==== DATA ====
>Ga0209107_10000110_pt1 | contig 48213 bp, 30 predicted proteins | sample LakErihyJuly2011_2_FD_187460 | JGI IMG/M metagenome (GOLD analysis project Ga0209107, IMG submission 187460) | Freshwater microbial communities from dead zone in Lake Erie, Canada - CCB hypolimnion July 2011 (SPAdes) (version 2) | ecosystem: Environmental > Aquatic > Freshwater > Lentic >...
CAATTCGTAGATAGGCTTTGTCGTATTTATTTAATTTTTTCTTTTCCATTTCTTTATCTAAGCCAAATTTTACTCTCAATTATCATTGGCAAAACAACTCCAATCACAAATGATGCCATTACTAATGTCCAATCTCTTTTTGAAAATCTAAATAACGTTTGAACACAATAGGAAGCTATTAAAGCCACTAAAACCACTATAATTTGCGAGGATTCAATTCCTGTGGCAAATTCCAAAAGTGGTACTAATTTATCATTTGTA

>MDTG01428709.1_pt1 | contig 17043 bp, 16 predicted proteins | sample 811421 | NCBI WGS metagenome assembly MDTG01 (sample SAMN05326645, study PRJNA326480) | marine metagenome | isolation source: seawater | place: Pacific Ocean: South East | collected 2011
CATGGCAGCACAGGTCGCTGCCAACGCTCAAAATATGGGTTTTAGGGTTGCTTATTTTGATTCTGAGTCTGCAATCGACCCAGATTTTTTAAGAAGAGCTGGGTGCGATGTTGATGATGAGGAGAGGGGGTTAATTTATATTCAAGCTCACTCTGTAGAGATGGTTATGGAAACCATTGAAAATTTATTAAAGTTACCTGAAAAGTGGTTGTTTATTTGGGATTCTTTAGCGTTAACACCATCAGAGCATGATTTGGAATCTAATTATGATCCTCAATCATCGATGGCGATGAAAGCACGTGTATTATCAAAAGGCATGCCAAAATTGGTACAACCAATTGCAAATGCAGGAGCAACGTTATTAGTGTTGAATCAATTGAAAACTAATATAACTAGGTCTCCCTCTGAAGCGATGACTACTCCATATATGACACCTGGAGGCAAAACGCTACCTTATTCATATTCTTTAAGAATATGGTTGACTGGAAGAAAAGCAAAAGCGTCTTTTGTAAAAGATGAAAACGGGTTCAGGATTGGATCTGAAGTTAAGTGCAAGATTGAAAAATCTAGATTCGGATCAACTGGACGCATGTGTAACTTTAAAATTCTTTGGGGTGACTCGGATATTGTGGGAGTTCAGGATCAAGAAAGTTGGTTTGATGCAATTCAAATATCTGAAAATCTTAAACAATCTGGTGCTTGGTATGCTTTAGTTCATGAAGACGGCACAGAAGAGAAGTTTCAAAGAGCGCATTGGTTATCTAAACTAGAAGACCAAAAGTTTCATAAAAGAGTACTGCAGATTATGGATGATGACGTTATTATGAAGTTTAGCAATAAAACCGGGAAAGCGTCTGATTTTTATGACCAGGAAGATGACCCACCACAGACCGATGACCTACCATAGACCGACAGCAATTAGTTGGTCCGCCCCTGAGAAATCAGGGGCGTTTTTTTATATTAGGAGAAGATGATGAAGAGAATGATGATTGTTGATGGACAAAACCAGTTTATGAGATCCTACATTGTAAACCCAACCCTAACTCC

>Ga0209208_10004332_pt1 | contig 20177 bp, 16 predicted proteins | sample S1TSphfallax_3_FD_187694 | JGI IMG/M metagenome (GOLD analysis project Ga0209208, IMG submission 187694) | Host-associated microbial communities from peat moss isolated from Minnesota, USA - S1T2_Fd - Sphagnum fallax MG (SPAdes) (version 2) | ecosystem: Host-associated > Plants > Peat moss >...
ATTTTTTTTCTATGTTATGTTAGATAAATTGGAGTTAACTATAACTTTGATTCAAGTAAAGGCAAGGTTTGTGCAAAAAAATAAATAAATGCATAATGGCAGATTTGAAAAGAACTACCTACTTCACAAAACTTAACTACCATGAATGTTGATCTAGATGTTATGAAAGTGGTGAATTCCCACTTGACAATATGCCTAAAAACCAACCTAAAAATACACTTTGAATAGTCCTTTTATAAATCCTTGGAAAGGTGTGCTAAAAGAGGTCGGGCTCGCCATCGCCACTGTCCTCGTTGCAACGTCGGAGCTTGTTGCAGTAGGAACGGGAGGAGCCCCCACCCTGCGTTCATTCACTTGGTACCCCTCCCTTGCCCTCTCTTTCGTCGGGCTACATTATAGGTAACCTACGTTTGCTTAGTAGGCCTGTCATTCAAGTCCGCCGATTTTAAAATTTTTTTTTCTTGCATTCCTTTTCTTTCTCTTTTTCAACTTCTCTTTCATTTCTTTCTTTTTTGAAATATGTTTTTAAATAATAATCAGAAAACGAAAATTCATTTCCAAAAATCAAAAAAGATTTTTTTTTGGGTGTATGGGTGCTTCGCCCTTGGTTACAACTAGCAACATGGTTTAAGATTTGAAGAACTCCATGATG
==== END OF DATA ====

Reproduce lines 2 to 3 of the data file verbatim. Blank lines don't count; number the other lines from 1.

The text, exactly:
CAATTCGTAGATAGGCTTTGTCGTATTTATTTAATTTTTTCTTTTCCATTTCTTTATCTAAGCCAAATTTTACTCTCAATTATCATTGGCAAAACAACTCCAATCACAAATGATGCCATTACTAATGTCCAATCTCTTTTTGAAAATCTAAATAACGTTTGAACACAATAGGAAGCTATTAAAGCCACTAAAACCACTATAATTTGCGAGGATTCAATTCCTGTGGCAAATTCCAAAAGTGGTACTAATTTATCATTTGTA

>MDTG01428709.1_pt1 | contig 17043 bp, 16 predicted proteins | sample 811421 | NCBI WGS metagenome assembly MDTG01 (sample SAMN05326645, study PRJNA326480) | marine metagenome | isolation source: seawater | place: Pacific Ocean: South East | collected 2011